We live these two lives. I am staying now in the Grand Plaza Hotel. The glass-enclosed elevator that I take shows another building being erected, with a great derrick and all. Yesterday, as I went up and down in the elevator, I could see men working there. I could see their daily lives and all the city in daily life, doing the jobs of the secular moment. But today, the derricks were perfectly still, and no one was there. The people were in one way or another enjoying or experiencing the festival day. Sunday, the festival day, (or Hallowe’en, a very special festival day) gives us a chance to exercise our imagination—to bring out, as has been done so beautifully here, some of the structuring forms that underlie our spiritual life and which we may forget in our daily work.
Now, do these little masks have a reality of any kind? That is to say, is the reality of the forms that excite our imagination and actually invoke and evoke creative lively energies that give a joy and bounce to life—do these have a reality? Or are they simply figments that pass away with no sense?
I would hold that their reality is in a way truer and deeper to the source of our life and joy and existence than the realities of Monday, Tuesday, Wednesday, Thursday, Friday. The realities with which we are engaged in our daily lives are secondary realities. They have to do with taking care of things as they are today in the world of time and space. But those eternal energies and principles that brought us into being in the world, that have created these little children who came in to entertain us and give us the joy of delight in their presence among us, these forms that they represent, are symbolic of the energies of life that are truly eternal within us.
That is really the sense of the festival. That is the sense of the Saturnalia, of Mardi Gras and of these moments of entertainment. They reintroduce us to deeper thoughts. For people who are simply bound to the daily life of Monday, Tuesday, Wednesday, Thursday and so forth these may simply seem to be romantic notions; but people who remain there without participating in the romantic notions tend to dry up in their lives. They lose the joy of humor. They become serious. The play of Sunday, the play of being angels in the choir, is not just a peripheral secondary marginal realm of activity. It really is something that touches our own most profound depths.
The other day I received a phone call following one of my lectures where I had spoken of the imagery of religion as mythological, not to be interpreted historically. He said to me that he has to interpret it historically; and yet on the other hand, he somewhat doubts it.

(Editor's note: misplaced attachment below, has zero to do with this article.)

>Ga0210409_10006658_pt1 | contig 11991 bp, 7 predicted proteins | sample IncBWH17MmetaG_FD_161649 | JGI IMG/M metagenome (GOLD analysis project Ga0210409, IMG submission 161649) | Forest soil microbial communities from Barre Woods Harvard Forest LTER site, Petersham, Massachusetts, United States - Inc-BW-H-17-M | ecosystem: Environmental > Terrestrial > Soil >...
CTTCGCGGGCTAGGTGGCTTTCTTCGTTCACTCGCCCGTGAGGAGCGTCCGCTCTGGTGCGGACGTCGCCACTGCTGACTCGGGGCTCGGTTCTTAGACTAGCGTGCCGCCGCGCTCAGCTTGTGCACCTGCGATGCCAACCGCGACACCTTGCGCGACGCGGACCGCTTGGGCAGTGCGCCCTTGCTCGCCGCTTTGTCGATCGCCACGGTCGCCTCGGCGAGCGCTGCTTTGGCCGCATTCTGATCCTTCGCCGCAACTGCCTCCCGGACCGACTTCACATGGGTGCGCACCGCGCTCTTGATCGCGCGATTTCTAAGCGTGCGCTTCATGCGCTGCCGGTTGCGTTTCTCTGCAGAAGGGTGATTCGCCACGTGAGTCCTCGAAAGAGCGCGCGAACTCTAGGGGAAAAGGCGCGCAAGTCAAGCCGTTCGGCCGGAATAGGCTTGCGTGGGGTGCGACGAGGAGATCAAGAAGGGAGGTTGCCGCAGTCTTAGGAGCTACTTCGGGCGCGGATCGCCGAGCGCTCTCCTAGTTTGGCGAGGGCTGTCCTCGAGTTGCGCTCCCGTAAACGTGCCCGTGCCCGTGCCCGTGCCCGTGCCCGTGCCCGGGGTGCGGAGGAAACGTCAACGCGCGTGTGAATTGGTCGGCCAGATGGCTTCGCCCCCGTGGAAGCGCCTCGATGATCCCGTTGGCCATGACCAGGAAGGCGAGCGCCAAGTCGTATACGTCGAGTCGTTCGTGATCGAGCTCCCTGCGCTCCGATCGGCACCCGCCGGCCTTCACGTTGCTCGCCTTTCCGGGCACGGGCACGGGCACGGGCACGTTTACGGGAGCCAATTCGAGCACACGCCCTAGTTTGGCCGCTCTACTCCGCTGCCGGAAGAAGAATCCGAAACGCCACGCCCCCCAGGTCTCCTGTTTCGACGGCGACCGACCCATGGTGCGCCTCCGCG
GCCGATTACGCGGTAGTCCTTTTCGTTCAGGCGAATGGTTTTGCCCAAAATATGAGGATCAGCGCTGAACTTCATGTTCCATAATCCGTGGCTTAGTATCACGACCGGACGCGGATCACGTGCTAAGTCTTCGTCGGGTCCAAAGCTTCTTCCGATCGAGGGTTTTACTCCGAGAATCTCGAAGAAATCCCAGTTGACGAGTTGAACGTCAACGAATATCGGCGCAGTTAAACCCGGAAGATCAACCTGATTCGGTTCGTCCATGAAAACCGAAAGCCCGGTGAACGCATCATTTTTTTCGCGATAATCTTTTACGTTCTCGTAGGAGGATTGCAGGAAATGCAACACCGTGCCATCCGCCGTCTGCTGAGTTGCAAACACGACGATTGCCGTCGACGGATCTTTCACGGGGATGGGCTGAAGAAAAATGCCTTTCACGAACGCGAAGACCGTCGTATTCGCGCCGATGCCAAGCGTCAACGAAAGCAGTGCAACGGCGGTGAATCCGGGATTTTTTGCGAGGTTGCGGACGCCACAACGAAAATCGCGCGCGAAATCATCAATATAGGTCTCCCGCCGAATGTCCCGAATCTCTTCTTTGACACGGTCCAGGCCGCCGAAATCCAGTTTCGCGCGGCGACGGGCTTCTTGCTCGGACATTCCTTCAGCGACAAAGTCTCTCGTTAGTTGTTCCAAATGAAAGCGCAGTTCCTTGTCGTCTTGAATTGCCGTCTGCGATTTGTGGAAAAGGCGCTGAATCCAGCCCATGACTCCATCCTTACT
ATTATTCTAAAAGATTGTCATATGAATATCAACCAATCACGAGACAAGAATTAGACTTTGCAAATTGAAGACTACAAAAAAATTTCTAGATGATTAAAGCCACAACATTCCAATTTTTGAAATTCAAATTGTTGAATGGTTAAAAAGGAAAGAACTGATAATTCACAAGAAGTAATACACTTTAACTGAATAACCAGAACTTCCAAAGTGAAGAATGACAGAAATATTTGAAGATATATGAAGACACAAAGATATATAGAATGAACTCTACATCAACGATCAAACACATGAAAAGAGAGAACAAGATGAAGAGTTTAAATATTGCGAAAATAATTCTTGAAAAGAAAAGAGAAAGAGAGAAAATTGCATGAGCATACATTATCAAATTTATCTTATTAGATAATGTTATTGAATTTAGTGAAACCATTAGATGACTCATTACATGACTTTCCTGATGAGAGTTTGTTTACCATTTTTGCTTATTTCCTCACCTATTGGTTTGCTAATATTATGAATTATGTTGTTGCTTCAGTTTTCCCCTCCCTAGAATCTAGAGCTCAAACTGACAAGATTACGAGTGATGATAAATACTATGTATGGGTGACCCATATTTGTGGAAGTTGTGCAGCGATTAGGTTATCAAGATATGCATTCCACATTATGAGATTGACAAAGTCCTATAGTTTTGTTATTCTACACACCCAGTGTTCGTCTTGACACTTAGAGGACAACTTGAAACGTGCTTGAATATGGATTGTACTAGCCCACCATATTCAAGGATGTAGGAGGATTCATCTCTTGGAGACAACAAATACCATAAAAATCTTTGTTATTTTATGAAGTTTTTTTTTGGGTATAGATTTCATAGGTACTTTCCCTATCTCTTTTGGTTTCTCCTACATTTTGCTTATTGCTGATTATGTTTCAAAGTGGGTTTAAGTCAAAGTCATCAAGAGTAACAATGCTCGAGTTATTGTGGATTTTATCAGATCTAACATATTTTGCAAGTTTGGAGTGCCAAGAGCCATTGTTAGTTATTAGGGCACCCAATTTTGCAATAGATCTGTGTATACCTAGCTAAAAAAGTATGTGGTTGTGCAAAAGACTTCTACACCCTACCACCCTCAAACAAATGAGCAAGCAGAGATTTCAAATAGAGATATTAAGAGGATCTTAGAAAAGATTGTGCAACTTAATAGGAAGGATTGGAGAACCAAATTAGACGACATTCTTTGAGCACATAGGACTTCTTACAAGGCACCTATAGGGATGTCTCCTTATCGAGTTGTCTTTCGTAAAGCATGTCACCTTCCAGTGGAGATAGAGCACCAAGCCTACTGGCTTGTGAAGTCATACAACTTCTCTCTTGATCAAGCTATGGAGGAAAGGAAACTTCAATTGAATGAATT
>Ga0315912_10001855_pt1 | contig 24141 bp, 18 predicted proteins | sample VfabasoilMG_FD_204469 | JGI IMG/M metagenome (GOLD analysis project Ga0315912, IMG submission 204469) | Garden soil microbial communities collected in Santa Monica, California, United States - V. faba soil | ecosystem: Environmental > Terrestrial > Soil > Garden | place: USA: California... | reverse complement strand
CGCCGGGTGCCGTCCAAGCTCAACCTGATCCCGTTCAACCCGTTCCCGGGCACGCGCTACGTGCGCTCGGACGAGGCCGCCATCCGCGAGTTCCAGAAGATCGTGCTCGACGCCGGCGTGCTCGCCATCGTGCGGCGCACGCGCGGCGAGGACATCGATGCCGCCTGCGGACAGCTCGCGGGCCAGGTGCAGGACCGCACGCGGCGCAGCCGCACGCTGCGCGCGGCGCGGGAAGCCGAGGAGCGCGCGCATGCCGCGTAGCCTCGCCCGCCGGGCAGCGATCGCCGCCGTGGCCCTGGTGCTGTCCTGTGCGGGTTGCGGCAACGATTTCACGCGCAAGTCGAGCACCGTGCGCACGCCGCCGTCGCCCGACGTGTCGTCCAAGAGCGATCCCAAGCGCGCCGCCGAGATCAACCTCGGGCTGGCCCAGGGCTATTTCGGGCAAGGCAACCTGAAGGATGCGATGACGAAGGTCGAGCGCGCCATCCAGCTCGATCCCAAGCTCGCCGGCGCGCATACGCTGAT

“Well,” I said, “the thing to do is to live with it and act with it as if it were historically true.” The man is bound to the historical plane of thinking.
But there is another kind of truth that is not historical but eternal. These things speak to that. One lives with myth, one lives with these children in their masks, as if there were a truth there. When you live that way, with the as if, gradually it builds into you and there comes what in some of the Buddhist traditions is called “the awakening of faith.” You know that it is true. You know that it is your own inner truth. The worship that holds you for a few hours a week becomes, then, the clue to that deep truth inside.
To move from the more serious to the more playful again—the make-believe, the play, the humor, the delight is the mythological perspective on life. In the Hindu tradition, the world is said to be “God’s play,” “God’s dance.” When one plays life that way, one in a way awakes creative vital energies in oneself that otherwise are not available. Watch a youngster going down the street. He may be galloping as though he were a horse. If he were just walking, he might be a little bored. The galloping brings up life energy.
I had a curious experience some years ago driving up to a curb, and there was a youngster about as big as the smaller ones who came in a few minutes ago standing there in a rigid sort of catatonic posture. As I opened the door to get out of my car, he said in a very very strong voice, “You can’t park here!” I looked around for signs, but there were no warnings.
I said, “Well, why?”
He said, “Because I’m a hydrant.”
So, I went down the block a ways. I didn’t want to break into his meditation. And it was a meditation. I don’t know what got him started on that. And I thought, “Yes, this is a make-believe.” Then I thought of the clergy in its vestments, and I thought, “I wonder how seriously they’re taking this thing?” (I’ll let that one go…)
Here we are in this sanctuary with these forms around us. They are not just windows. They are making a mythological statement. They are speaking to something in us that suggests a role to play.